Let's split the difference and imagine it's 3 million people who will take us up on this -- let's also assume the $5 billion is per-year, rather than for the next 4 years. 3 million average citizens spend $23 billion on health care in a year (based on a total US health expenditure of roughly $2.3 trillion) -- since the premiums and out-of-pocket expenses of the high-risk insurance pool can't be more than what ordinary people pay, we can count on $23 billion coming from the customers. So this budget will only balance the cost of their health care is only around $28 billion -- about 20% more than 3 million average citizens.

It seems clear that if these people were that cheap to cover, we wouldn't have had health insurance companies in such a tizzy over the requirement (phased in in 2014) that they stop discriminating against those people -- since such people are about 1% of the population, their added costs would necessitate only a 0.2% raise in everyone else's premiums.

Those are going to be some pretty fucking serious adjustments.

Section 1102. Reinsurance for early retirees.

Provides subsidies for the costs incurred by employment-based plans in covering retirees who don't qualify for Medicare (which I believe means they're between 55 and 65). Specifically, it pays 80% of the costs of each individual beyond the $15,000 mark, up to the $90,000 mark (so the maximum they'll pay for any individual is $60,000). Again, they appropriate $5 billion for this, and will just stop taking claim applications beyond that point.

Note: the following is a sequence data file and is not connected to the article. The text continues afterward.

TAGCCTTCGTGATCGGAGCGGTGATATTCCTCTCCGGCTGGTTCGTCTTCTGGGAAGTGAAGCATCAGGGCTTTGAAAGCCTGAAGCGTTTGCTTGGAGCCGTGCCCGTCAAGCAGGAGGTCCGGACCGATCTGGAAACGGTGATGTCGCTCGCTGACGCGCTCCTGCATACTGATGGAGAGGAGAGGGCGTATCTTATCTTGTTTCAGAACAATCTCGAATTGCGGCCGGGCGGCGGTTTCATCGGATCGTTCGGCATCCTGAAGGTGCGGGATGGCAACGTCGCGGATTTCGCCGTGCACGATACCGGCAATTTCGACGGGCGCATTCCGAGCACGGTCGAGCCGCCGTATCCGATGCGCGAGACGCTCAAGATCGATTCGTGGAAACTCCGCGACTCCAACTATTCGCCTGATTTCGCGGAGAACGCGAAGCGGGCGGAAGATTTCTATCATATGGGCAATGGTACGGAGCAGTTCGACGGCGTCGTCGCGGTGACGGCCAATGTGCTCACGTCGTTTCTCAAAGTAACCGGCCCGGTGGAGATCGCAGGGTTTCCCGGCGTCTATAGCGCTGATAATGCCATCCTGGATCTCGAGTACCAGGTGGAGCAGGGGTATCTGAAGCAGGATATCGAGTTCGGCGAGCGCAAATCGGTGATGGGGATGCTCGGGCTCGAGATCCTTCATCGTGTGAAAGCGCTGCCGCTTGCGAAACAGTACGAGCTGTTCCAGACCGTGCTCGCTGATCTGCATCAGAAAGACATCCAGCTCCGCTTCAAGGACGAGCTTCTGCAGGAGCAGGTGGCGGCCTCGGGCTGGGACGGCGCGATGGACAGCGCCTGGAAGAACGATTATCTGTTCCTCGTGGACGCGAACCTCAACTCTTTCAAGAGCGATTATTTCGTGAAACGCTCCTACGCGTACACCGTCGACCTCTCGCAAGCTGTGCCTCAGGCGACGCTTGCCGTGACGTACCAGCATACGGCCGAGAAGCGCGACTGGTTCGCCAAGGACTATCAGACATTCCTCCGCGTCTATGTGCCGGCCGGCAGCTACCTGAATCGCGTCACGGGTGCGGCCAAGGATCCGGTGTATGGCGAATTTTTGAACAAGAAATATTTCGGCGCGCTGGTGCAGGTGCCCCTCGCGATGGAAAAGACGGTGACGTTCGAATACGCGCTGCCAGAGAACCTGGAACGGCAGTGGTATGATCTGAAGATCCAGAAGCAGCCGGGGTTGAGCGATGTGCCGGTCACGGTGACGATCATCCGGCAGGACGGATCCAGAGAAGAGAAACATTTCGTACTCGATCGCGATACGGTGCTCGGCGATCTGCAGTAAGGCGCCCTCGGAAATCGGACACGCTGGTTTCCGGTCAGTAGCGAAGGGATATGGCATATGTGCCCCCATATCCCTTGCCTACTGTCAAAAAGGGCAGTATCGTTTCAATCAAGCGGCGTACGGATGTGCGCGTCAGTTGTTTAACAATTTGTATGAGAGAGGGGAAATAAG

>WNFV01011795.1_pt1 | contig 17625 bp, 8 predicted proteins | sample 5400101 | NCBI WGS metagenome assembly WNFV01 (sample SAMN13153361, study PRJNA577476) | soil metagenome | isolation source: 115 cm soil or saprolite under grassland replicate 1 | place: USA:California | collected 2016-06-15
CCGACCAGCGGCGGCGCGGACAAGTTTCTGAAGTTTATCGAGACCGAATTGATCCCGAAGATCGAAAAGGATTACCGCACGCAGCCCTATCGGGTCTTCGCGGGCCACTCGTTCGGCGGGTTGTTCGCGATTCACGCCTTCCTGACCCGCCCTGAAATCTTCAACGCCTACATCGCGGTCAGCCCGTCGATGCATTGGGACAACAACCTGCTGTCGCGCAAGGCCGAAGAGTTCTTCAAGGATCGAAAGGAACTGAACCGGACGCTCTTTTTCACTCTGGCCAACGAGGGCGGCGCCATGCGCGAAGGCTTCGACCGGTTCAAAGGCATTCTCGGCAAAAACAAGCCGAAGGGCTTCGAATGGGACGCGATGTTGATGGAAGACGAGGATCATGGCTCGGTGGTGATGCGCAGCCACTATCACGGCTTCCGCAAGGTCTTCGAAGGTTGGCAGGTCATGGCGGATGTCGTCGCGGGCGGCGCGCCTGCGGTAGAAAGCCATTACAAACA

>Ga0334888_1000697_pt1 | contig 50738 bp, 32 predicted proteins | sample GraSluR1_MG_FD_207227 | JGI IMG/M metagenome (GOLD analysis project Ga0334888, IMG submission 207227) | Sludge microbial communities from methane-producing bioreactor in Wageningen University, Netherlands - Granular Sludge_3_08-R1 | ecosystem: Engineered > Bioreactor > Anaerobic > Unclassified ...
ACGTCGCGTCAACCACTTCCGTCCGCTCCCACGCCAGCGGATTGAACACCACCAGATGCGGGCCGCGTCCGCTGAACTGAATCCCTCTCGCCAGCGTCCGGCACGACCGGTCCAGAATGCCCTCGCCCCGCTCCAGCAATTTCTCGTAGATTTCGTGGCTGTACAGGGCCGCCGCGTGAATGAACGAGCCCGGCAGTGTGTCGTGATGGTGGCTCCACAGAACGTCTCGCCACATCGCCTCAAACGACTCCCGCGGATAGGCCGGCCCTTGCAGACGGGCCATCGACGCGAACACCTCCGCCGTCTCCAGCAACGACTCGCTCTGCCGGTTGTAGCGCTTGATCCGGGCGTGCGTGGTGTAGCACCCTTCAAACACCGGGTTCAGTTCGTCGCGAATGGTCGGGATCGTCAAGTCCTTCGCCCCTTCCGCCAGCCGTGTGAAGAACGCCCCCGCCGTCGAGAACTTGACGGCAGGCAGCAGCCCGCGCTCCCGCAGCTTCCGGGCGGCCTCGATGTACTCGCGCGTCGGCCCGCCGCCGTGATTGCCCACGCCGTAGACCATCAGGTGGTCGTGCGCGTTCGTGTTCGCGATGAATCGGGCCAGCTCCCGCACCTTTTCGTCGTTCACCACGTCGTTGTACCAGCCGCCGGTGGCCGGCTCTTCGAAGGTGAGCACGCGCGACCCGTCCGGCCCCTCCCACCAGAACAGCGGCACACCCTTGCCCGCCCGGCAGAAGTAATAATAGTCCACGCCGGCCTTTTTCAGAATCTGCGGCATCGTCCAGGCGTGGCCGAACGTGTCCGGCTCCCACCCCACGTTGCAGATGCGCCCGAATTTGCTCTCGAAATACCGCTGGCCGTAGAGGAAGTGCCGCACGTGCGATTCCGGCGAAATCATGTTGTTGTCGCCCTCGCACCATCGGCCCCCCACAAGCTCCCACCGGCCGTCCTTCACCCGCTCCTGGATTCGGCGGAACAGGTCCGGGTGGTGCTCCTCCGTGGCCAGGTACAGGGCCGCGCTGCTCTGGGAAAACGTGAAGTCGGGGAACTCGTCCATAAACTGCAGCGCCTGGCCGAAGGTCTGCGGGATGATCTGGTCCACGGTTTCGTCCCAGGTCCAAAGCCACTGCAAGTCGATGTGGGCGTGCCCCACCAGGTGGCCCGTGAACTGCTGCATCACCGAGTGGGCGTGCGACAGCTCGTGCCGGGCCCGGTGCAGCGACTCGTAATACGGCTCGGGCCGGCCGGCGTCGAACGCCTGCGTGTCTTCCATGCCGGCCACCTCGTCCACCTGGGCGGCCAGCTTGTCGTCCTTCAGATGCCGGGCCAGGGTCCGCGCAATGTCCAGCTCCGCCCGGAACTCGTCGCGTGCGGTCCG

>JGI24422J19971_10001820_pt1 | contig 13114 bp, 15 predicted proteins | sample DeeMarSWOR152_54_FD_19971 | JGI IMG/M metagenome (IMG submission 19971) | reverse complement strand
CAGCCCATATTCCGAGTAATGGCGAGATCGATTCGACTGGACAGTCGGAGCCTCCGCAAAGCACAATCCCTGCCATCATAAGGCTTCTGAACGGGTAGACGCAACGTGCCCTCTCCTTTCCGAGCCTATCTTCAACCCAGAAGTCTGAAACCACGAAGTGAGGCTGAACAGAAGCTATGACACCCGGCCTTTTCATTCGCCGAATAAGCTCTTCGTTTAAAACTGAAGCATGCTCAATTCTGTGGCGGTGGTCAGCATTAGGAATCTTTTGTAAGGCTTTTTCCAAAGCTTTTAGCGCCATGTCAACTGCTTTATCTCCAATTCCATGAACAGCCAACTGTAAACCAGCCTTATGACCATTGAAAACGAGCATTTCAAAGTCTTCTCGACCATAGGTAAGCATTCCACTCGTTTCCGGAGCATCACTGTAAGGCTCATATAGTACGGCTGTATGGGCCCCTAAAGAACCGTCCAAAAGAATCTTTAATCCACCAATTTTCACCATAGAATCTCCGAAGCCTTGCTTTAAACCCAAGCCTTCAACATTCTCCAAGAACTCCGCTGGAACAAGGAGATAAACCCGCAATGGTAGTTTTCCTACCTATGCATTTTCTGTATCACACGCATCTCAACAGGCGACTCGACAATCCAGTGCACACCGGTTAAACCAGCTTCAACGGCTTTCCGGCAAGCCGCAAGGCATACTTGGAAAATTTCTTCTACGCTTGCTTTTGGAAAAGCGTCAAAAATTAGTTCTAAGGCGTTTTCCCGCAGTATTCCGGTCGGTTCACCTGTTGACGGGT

My impression is that, for the most part, the people who qualify will be union retirees whose contract guarantees them continued access to the health insurance they had while they were working. Some conservatives are apparently calling this a giveaway to unions, but it's really a giveaway to employers of union workers -- my guess is the biggest beneficiaries will be state and local governments and car companies (this guy notes that car companies have been having massive numbers of employees retire early). $5 billion seems small for this, too -- they probably won't get much further than GM and Ford's applications.

Section 1103: Immediate information that allows consumers to identify affordable coverage options.

Establishes a Web site through which you can look at health coverage options in your state, using a standardized format, including private options, high-risk pools (including both the one created under section 1101 and any state-based pool), Medicaid, and state child health plans.

HHS is authorized to contract this out, but no money is appropriated.

Section 1104: Administrative Simplification.

HHS has to develop operating rules for electronic transactions related to health care, and health insurance providers have to comply, document their compliance, and report to HHS about it.

Section 1105: Effective Date.